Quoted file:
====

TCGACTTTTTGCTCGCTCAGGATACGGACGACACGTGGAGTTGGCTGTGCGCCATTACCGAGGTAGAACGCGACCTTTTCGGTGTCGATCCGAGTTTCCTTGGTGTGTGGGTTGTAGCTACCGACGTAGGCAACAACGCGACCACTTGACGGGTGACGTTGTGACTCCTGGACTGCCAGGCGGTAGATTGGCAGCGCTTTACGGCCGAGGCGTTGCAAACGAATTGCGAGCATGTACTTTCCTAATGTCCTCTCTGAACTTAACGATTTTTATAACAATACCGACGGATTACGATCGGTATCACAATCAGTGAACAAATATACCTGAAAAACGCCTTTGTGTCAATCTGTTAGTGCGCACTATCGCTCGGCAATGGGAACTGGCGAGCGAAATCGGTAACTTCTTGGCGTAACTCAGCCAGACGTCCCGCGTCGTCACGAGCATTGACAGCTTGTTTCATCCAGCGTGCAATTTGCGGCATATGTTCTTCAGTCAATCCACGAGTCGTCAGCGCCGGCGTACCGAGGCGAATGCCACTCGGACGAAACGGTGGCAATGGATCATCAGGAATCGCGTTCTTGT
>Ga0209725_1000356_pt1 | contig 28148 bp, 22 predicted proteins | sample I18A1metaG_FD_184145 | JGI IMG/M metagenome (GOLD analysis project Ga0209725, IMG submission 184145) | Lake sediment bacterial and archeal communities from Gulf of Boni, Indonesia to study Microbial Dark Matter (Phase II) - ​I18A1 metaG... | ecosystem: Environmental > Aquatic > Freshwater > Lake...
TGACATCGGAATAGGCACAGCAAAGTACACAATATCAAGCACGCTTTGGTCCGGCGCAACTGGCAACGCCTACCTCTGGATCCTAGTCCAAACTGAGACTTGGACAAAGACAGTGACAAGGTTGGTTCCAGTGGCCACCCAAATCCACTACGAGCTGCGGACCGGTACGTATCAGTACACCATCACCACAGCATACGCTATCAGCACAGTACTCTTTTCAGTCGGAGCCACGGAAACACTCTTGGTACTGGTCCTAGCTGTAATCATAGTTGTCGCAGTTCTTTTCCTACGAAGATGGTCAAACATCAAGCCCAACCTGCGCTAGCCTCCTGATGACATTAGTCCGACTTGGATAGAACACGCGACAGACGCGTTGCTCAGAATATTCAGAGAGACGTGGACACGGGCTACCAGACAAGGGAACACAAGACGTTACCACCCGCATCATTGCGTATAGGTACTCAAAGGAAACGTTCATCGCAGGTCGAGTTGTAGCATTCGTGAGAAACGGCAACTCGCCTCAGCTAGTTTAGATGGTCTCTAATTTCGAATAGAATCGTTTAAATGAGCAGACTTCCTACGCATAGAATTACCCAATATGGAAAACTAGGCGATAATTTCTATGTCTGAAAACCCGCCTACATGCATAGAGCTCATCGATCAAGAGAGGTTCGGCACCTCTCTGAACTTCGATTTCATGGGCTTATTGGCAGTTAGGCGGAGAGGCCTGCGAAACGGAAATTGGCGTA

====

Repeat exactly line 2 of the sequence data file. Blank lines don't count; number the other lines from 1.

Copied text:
>Ga0209725_1000356_pt1 | contig 28148 bp, 22 predicted proteins | sample I18A1metaG_FD_184145 | JGI IMG/M metagenome (GOLD analysis project Ga0209725, IMG submission 184145) | Lake sediment bacterial and archeal communities from Gulf of Boni, Indonesia to study Microbial Dark Matter (Phase II) - ​I18A1 metaG... | ecosystem: Environmental > Aquatic > Freshwater > Lake...